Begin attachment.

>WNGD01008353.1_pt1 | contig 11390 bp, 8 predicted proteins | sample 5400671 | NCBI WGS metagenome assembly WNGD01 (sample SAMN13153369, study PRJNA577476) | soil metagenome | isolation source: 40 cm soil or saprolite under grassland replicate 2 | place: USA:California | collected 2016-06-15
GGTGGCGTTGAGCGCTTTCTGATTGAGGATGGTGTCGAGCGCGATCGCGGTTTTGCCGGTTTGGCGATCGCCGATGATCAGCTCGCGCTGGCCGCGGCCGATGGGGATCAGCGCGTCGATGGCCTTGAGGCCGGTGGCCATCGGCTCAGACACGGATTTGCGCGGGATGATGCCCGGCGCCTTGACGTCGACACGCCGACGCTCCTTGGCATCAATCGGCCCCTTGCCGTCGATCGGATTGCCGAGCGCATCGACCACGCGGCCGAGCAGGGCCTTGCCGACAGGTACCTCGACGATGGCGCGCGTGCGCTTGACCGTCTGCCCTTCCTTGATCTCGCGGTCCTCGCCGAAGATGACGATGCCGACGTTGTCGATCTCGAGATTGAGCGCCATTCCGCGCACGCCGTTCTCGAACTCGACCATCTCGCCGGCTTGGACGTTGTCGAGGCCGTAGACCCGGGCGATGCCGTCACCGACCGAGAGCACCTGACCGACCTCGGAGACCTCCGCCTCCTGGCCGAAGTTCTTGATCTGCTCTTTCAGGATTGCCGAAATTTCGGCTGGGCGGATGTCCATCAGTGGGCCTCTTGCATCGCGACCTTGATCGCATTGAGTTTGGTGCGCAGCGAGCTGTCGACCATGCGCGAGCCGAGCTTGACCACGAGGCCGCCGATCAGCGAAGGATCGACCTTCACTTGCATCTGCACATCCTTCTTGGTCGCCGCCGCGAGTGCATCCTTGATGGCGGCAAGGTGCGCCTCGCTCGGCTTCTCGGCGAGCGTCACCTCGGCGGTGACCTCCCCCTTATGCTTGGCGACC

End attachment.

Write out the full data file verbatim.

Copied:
>WNGD01008353.1_pt1 | contig 11390 bp, 8 predicted proteins | sample 5400671 | NCBI WGS metagenome assembly WNGD01 (sample SAMN13153369, study PRJNA577476) | soil metagenome | isolation source: 40 cm soil or saprolite under grassland replicate 2 | place: USA:California | collected 2016-06-15
GGTGGCGTTGAGCGCTTTCTGATTGAGGATGGTGTCGAGCGCGATCGCGGTTTTGCCGGTTTGGCGATCGCCGATGATCAGCTCGCGCTGGCCGCGGCCGATGGGGATCAGCGCGTCGATGGCCTTGAGGCCGGTGGCCATCGGCTCAGACACGGATTTGCGCGGGATGATGCCCGGCGCCTTGACGTCGACACGCCGACGCTCCTTGGCATCAATCGGCCCCTTGCCGTCGATCGGATTGCCGAGCGCATCGACCACGCGGCCGAGCAGGGCCTTGCCGACAGGTACCTCGACGATGGCGCGCGTGCGCTTGACCGTCTGCCCTTCCTTGATCTCGCGGTCCTCGCCGAAGATGACGATGCCGACGTTGTCGATCTCGAGATTGAGCGCCATTCCGCGCACGCCGTTCTCGAACTCGACCATCTCGCCGGCTTGGACGTTGTCGAGGCCGTAGACCCGGGCGATGCCGTCACCGACCGAGAGCACCTGACCGACCTCGGAGACCTCCGCCTCCTGGCCGAAGTTCTTGATCTGCTCTTTCAGGATTGCCGAAATTTCGGCTGGGCGGATGTCCATCAGTGGGCCTCTTGCATCGCGACCTTGATCGCATTGAGTTTGGTGCGCAGCGAGCTGTCGACCATGCGCGAGCCGAGCTTGACCACGAGGCCGCCGATCAGCGAAGGATCGACCTTCACTTGCATCTGCACATCCTTCTTGGTCGCCGCCGCGAGTGCATCCTTGATGGCGGCAAGGTGCGCCTCGCTCGGCTTCTCGGCGAGCGTCACCTCGGCGGTGACCTCCCCCTTATGCTTGGCGACC